Inflammation is associated with the pathogenesis of coronary atherosclerosis, although the mechanisms remain unclear. We investigated whether cytokine secretion by innate immune responses could contribute to the production of proarteriosclerotic Th1-type cytokines in human coronary atherosclerosis. Cytokines were measured by ELISA in the plasma of patients with coronary atherosclerosis undergoing cardiac catheterization. IL-18 was detected in all subjects, whereas a subset of patients demonstrated a coordinated induction of other IFN-gamma-related cytokines. Specifically, elevated plasma levels of IL-12 correlated with that of IFN-gamma and IFN-gamma-inducible chemokines, defining an IFN-gamma axis that was activated independently of IL-6 or C-reactive protein. Systemic inflammation triggered by cardiopulmonary bypass increased plasma levels of the IFN-gamma axis, but not that of IL-18. Activation of the IFN-gamma axis was not associated with acute coronary syndromes, but portended increased morbidity and mortality after 1-year follow-up. IL-12 and IL-18, but not other monokines, elicited secretion of IFN-gamma and IFN-gamma-inducible chemokines in human atherosclerotic coronary arteries maintained in organ culture. T cells were the principal source of IFN-gamma in response to IL-12/IL-18 within the arterial wall. This inflammatory response did not require, but was synergistic with and primed for TCR signals. IL-12/IL-18-stimulated T cells displayed a cytokine-producing, nonproliferating, and noncytolytic phenotype, consistent with previous descriptions of lymphocytes in stable plaques. In contrast to cognate stimuli, IL-12/IL-18-dependent IFN-gamma secretion was prevented by a p38 MAPK inhibitor and not by cyclosporine. In conclusion, circulating IL-12 may provide a mechanistic link between inflammation and Th1-type cytokine production in coronary atherosclerosis.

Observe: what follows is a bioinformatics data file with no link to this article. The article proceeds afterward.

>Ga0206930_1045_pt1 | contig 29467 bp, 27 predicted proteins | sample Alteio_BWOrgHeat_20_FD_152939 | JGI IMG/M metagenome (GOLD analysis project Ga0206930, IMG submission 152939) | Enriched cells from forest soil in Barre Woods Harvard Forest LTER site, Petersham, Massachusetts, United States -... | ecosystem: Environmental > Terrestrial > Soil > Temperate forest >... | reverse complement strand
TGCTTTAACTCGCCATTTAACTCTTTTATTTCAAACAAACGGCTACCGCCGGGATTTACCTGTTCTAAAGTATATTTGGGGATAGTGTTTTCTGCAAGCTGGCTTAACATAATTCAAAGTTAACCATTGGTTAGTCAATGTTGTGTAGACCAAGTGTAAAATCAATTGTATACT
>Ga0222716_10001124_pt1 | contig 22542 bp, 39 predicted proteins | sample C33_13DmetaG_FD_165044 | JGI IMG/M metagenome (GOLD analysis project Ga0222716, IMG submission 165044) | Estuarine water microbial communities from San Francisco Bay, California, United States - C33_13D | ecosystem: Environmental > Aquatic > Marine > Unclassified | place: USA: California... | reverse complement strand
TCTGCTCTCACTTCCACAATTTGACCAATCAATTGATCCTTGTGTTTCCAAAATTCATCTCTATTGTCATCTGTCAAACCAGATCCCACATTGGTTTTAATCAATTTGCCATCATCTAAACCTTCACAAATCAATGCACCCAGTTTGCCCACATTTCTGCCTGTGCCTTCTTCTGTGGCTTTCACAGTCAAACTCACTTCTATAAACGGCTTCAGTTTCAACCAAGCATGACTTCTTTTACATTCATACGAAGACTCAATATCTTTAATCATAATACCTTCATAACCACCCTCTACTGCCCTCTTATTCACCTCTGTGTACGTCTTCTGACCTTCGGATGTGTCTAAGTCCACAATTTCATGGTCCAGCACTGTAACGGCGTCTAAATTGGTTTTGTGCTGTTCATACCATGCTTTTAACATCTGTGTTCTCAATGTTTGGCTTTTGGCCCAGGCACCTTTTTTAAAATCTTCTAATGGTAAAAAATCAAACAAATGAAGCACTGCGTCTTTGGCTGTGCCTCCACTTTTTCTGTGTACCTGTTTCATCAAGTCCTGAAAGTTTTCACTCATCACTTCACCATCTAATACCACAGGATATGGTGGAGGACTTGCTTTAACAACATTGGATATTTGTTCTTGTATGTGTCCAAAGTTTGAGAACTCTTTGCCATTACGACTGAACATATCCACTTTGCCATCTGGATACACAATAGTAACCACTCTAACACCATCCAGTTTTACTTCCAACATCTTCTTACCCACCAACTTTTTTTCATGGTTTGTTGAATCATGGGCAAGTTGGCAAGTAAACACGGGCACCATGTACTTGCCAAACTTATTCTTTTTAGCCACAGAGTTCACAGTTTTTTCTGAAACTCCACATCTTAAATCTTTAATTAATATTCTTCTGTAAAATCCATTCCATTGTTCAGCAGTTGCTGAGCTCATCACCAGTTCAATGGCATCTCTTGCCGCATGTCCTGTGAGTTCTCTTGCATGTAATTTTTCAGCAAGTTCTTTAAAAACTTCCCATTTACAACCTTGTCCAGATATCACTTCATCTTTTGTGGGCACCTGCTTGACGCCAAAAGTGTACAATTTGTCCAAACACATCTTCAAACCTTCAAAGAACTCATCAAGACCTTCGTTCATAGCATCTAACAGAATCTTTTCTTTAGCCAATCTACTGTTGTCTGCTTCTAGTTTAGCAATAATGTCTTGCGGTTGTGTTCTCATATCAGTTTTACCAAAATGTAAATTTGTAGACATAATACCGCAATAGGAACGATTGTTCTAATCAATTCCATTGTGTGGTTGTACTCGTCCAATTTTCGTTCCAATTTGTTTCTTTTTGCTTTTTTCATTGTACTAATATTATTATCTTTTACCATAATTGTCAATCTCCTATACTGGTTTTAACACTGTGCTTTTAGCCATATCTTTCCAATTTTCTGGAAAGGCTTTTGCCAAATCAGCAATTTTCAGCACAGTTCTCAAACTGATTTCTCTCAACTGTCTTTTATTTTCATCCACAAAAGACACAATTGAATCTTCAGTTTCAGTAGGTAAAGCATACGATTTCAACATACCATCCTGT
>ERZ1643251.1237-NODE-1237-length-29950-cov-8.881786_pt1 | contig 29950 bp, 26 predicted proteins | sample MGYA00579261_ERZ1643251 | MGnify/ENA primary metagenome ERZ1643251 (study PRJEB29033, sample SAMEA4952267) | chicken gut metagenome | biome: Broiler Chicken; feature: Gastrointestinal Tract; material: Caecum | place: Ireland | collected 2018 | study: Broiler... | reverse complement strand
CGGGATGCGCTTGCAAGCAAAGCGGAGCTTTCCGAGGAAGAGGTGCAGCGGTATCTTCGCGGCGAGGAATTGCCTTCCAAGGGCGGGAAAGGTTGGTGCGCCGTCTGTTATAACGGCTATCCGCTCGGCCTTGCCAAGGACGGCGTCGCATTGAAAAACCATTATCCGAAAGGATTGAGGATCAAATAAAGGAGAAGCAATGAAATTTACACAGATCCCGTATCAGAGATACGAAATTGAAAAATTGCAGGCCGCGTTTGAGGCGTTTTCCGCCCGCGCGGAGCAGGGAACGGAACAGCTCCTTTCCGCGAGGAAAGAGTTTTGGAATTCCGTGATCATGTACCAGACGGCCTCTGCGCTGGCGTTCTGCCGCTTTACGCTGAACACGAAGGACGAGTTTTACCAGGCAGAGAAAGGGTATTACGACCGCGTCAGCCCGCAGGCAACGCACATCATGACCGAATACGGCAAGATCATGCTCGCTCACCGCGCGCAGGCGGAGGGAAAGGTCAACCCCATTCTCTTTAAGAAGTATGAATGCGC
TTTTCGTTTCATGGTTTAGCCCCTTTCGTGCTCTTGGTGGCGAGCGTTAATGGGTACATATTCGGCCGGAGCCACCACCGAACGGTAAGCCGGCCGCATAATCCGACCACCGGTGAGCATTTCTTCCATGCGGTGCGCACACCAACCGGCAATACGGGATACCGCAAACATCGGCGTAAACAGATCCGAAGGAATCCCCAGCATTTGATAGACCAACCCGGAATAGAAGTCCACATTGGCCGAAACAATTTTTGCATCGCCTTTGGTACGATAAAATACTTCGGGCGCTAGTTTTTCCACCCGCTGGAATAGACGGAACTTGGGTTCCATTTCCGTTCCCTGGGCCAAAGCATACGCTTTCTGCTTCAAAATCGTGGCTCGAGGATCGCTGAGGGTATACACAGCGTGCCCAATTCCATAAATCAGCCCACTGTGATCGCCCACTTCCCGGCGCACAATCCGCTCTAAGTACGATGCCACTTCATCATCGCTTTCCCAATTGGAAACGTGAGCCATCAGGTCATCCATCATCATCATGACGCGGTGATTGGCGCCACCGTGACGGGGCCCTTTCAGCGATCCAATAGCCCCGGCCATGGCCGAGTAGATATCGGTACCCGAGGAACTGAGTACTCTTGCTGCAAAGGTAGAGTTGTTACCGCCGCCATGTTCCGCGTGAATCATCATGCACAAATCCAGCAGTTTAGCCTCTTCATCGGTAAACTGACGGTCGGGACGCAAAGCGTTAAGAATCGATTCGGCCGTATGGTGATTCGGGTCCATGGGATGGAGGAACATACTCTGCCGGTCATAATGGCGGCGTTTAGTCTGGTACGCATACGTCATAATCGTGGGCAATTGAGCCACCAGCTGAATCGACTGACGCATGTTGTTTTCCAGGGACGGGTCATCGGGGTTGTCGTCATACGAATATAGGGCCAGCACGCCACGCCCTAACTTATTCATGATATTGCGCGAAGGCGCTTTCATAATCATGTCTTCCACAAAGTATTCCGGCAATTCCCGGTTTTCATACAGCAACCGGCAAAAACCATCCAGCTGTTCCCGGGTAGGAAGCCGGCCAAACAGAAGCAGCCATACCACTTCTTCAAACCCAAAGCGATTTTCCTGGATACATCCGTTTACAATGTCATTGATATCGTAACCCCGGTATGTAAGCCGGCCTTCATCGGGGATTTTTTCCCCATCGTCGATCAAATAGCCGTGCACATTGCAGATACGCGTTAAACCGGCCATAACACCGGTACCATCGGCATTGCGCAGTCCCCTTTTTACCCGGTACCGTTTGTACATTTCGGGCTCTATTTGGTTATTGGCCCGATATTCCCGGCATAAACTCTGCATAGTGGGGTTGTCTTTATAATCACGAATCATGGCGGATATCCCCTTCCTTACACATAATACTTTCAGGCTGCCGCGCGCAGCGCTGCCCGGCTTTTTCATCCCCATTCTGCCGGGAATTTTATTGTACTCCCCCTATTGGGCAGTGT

|Numero di pagine||13|
|Rivista||Journal of Immunology|
|Stato di pubblicazione||Pubblicato - 2007|
- Coronary Artery Disease
- Th1 Cells